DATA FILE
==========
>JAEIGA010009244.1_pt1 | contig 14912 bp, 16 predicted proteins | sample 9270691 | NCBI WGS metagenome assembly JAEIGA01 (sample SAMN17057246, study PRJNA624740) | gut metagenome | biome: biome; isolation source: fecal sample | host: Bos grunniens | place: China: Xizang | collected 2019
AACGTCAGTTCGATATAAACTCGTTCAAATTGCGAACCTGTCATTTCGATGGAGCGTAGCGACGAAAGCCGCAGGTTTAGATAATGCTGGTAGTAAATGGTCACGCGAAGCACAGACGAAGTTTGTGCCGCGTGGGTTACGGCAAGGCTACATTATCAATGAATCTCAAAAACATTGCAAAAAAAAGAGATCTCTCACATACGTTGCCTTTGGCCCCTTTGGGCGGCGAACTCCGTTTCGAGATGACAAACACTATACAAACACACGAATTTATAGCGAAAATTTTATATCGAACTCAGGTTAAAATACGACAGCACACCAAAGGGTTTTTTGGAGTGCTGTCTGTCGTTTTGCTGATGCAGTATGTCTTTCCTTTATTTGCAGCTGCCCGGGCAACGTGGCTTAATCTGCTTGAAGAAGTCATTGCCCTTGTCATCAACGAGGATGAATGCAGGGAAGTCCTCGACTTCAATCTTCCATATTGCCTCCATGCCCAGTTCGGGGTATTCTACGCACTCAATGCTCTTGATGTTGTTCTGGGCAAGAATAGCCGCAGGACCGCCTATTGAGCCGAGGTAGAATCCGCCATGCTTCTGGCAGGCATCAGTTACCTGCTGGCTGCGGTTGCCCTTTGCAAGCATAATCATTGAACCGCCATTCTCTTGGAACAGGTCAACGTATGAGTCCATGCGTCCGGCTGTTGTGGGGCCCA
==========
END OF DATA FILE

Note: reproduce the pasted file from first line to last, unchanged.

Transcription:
>JAEIGA010009244.1_pt1 | contig 14912 bp, 16 predicted proteins | sample 9270691 | NCBI WGS metagenome assembly JAEIGA01 (sample SAMN17057246, study PRJNA624740) | gut metagenome | biome: biome; isolation source: fecal sample | host: Bos grunniens | place: China: Xizang | collected 2019
AACGTCAGTTCGATATAAACTCGTTCAAATTGCGAACCTGTCATTTCGATGGAGCGTAGCGACGAAAGCCGCAGGTTTAGATAATGCTGGTAGTAAATGGTCACGCGAAGCACAGACGAAGTTTGTGCCGCGTGGGTTACGGCAAGGCTACATTATCAATGAATCTCAAAAACATTGCAAAAAAAAGAGATCTCTCACATACGTTGCCTTTGGCCCCTTTGGGCGGCGAACTCCGTTTCGAGATGACAAACACTATACAAACACACGAATTTATAGCGAAAATTTTATATCGAACTCAGGTTAAAATACGACAGCACACCAAAGGGTTTTTTGGAGTGCTGTCTGTCGTTTTGCTGATGCAGTATGTCTTTCCTTTATTTGCAGCTGCCCGGGCAACGTGGCTTAATCTGCTTGAAGAAGTCATTGCCCTTGTCATCAACGAGGATGAATGCAGGGAAGTCCTCGACTTCAATCTTCCATATTGCCTCCATGCCCAGTTCGGGGTATTCTACGCACTCAATGCTCTTGATGTTGTTCTGGGCAAGAATAGCCGCAGGACCGCCTATTGAGCCGAGGTAGAATCCGCCATGCTTCTGGCAGGCATCAGTTACCTGCTGGCTGCGGTTGCCCTTTGCAAGCATAATCATTGAACCGCCATTCTCTTGGAACAGGTCAACGTATGAGTCCATGCGTCCGGCTGTTGTGGGGCCCA